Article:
A Possible Solution to the Issue of Test Data

Posted August 10, 2016 by Keith McMillan | Leave a Comment

Larger enterprises usually have several environments. There’s obviously the production environment, and usually a testing and QA environment. Many will also have a stress testing/staging environment, which is a close facsimile of production, used to characterize the performance of the solution being built/maintained.

A common problem is testing data. As a matter of good hygiene, it’s a good idea to use testing data in environments other than production, and there may be strong regulatory or other motivations to do that (think HIPAA requirements, Payment Card Industry (PCI) requirements, Personal Health Information (PHI) and Personally Identifying Information (PII)).

Opposing this desire for scrubbed, faked or otherwise testing-only data is the idea that the best data to test with is production data, because of the volume and diversity of the data. How then do you reconcile the desire for consistent, production volume data in lower environments while still preventing access to sensitive data by people who really have no need to see it? Enter Format Preserving Encryption, or FPE. Read more



BBC News is reporting on researchers’ announcement of the discovery of a very sophisticated piece of malware, called Project Sauron. Of particular note is how long the malware has remained undetected (five years) and the sophistication of the malware, which can jump the so-called “air gap” to computers not connected to the internet. Highly secure computers are typically air-gapped to prevent or complicate attack and exfiltration of data, and Project Sauron is an interesting example of the lengths to which a (likely state-sponsored), sophisticated attacker can go to get at the systems they want to compromise.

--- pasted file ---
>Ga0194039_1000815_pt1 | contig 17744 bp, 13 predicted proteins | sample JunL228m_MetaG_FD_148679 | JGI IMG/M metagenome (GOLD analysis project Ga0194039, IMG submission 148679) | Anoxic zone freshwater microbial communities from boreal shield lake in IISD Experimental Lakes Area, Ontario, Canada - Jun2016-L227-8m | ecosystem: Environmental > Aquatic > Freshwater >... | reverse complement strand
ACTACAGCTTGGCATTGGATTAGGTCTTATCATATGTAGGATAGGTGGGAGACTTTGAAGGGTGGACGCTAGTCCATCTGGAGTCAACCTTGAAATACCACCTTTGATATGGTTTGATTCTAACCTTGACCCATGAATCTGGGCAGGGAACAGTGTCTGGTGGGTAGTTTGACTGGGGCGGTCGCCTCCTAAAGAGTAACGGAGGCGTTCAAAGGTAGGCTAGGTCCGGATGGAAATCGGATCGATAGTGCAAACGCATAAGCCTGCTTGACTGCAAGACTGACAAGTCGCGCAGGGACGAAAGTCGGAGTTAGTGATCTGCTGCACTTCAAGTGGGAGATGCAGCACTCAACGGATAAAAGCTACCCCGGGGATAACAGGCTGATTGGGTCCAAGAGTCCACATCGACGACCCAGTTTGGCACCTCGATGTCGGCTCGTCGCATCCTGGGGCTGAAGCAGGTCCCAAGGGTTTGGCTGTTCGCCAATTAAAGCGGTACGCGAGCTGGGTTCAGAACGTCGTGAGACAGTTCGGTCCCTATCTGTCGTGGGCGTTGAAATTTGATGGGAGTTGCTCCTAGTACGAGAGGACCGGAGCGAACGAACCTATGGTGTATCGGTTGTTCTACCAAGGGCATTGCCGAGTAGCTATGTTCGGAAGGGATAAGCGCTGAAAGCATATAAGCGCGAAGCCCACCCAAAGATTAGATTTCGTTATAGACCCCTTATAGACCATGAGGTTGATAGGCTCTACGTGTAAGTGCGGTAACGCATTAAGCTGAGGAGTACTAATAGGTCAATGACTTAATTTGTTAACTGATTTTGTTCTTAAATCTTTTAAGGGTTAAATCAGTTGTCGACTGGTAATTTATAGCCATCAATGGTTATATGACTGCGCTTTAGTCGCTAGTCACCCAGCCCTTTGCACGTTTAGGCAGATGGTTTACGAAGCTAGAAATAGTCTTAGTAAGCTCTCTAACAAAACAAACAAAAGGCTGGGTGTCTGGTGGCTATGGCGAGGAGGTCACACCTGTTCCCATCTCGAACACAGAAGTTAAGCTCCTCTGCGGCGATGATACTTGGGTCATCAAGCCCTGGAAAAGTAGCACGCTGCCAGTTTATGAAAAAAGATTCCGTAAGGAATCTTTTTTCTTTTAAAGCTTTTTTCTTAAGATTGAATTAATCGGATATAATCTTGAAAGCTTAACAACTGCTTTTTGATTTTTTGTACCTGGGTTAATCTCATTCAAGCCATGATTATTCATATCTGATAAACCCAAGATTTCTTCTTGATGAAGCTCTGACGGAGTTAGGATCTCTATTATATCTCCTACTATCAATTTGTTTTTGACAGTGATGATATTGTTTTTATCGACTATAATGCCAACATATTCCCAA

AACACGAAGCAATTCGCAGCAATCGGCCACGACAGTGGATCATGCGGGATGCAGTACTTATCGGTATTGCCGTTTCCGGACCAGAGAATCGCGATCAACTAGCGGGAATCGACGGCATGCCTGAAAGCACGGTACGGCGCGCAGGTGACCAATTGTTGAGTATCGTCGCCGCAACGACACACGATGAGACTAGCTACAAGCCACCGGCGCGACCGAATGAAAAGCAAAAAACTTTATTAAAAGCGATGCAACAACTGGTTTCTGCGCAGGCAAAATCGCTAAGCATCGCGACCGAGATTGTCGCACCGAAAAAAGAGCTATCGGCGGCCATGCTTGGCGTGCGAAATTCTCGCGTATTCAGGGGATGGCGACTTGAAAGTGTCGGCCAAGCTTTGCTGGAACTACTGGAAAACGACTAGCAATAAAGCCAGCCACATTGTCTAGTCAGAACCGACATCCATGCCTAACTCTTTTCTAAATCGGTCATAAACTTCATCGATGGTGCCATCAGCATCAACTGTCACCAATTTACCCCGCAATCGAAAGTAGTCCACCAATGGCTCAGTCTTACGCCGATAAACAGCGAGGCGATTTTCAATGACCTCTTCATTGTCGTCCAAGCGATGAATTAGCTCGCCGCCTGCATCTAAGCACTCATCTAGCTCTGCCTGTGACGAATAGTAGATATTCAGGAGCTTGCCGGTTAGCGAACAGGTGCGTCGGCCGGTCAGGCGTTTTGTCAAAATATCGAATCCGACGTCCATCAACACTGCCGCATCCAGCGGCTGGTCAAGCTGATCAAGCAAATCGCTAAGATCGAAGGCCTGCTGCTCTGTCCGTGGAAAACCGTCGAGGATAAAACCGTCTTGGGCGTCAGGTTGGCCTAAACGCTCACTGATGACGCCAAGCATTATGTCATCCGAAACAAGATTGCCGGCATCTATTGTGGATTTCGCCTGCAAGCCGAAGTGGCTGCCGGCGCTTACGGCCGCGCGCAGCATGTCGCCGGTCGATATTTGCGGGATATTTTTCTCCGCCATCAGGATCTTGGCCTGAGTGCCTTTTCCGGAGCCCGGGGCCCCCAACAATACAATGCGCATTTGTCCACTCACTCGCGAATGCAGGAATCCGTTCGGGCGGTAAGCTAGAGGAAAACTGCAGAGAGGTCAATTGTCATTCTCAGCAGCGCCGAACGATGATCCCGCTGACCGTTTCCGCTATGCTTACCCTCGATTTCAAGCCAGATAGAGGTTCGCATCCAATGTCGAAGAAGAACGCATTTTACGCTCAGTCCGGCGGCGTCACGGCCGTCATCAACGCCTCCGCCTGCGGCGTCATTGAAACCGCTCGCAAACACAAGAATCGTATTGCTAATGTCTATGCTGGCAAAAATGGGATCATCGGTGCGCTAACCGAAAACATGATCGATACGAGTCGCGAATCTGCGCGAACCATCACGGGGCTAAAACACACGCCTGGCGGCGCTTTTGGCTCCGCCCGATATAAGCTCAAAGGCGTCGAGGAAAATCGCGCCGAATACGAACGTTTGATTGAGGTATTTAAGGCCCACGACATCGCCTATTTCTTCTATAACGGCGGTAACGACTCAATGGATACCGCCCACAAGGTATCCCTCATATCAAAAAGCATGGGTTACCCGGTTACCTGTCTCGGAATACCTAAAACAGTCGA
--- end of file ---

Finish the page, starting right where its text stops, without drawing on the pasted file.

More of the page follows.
[via BBC News]



CCTV cameras used in massive botnet

Posted June 28, 2016 by Keith McMillan | Leave a Comment

I haven’t blogged on security topics in a while, and this one ran across my news feed. Researchers investigating a Distributed Denial of Service (DDoS) attack on a website have uncovered a 25,000-bot strong network consisting of CCTV cameras running Busybox.

While we frequently think about botnets on full-on computers, the increasing use of devices such as cell phones, and now cameras highlights the increasing need for IT security as we roll towards a more comprehensive Internet of Things, lest it become an Internet of Bots.



In a Scrum project, we want teams to buy stories only if they are going to complete them within the sprint. There are several good reasons why that’s true, but many teams don’t know what they are. Read more



On a Scrum project, we hold a retrospective at the end of every sprint, to determine how to be more effective. There are lots of ways of collecting this type of discussion, and one of the most popular is Start, Stop and Continue, or it’s cousin, Do More, Do Less, Keep Doing. Something has been bothering me about this approach. Yeah, that “continue” thing… Read more